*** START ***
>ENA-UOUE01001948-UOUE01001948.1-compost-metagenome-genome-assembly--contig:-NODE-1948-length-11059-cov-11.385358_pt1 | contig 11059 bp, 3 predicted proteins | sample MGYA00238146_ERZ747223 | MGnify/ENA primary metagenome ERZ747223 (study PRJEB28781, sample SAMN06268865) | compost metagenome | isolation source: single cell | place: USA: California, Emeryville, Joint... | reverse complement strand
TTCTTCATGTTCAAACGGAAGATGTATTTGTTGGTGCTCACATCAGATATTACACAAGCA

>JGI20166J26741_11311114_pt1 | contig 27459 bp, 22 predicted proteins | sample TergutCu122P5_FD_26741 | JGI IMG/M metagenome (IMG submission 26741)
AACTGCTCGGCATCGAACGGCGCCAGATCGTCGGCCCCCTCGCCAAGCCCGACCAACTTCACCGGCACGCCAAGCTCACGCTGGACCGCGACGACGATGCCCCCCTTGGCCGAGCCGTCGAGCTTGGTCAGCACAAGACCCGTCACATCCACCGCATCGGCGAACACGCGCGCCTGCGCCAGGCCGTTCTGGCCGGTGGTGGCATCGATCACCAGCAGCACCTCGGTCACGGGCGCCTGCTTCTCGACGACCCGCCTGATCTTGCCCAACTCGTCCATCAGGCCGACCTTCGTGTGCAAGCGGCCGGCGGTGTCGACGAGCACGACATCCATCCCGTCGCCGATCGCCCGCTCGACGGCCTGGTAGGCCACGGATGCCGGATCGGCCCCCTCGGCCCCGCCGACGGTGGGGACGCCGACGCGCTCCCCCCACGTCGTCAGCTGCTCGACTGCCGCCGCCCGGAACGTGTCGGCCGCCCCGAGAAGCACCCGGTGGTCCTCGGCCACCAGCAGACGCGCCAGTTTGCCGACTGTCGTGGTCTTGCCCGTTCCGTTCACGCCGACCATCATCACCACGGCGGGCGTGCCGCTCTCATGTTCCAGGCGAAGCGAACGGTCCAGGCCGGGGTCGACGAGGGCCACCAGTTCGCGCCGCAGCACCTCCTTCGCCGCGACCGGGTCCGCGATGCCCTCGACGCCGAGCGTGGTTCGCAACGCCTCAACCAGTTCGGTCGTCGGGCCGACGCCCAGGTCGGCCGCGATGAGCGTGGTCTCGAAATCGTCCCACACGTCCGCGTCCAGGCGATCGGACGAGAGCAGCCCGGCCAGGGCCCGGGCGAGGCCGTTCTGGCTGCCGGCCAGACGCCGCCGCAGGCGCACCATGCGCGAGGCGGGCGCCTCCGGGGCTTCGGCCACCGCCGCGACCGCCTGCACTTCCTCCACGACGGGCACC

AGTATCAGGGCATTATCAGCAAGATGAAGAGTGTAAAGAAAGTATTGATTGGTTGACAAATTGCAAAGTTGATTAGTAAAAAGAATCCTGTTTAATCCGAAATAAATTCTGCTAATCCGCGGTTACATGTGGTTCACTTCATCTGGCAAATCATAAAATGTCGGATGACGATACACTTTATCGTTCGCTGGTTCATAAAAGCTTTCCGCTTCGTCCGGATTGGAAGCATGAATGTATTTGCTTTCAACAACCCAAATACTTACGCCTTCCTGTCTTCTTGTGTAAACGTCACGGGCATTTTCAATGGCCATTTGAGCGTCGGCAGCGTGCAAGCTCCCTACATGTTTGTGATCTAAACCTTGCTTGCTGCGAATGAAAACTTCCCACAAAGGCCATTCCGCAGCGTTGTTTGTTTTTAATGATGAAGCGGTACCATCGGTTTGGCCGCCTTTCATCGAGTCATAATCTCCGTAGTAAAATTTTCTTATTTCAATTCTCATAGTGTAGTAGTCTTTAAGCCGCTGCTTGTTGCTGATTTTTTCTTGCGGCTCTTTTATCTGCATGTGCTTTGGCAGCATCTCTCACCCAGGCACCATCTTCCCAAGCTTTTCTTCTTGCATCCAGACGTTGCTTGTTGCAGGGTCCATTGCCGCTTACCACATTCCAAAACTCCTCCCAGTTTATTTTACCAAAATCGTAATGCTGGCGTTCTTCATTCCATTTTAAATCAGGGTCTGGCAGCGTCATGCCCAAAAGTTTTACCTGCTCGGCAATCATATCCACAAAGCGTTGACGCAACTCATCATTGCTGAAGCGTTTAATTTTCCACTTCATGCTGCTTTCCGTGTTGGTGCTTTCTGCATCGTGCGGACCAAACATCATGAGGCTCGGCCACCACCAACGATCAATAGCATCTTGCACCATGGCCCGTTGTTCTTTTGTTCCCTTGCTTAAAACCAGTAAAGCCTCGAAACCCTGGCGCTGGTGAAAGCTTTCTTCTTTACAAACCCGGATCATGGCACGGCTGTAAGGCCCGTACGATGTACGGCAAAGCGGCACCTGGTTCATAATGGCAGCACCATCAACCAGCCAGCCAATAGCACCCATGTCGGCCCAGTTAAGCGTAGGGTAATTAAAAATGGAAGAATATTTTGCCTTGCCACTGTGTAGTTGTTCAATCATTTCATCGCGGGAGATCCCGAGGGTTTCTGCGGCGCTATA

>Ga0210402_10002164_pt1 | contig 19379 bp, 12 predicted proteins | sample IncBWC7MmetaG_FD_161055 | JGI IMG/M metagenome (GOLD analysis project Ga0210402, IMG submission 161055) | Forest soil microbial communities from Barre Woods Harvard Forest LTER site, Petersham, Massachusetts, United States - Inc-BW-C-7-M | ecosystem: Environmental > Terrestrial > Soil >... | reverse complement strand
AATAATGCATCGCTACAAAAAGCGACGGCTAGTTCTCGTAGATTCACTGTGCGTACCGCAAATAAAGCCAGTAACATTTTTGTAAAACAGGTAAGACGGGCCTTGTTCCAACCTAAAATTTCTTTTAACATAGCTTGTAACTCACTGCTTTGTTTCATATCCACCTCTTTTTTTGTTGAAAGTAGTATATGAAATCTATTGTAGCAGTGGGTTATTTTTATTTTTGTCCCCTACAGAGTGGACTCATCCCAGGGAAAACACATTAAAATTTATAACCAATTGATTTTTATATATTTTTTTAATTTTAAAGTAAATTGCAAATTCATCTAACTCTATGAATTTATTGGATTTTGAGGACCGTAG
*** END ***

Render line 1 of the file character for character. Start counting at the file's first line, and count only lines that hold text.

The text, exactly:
>ENA-UOUE01001948-UOUE01001948.1-compost-metagenome-genome-assembly--contig:-NODE-1948-length-11059-cov-11.385358_pt1 | contig 11059 bp, 3 predicted proteins | sample MGYA00238146_ERZ747223 | MGnify/ENA primary metagenome ERZ747223 (study PRJEB28781, sample SAMN06268865) | compost metagenome | isolation source: single cell | place: USA: California, Emeryville, Joint... | reverse complement strand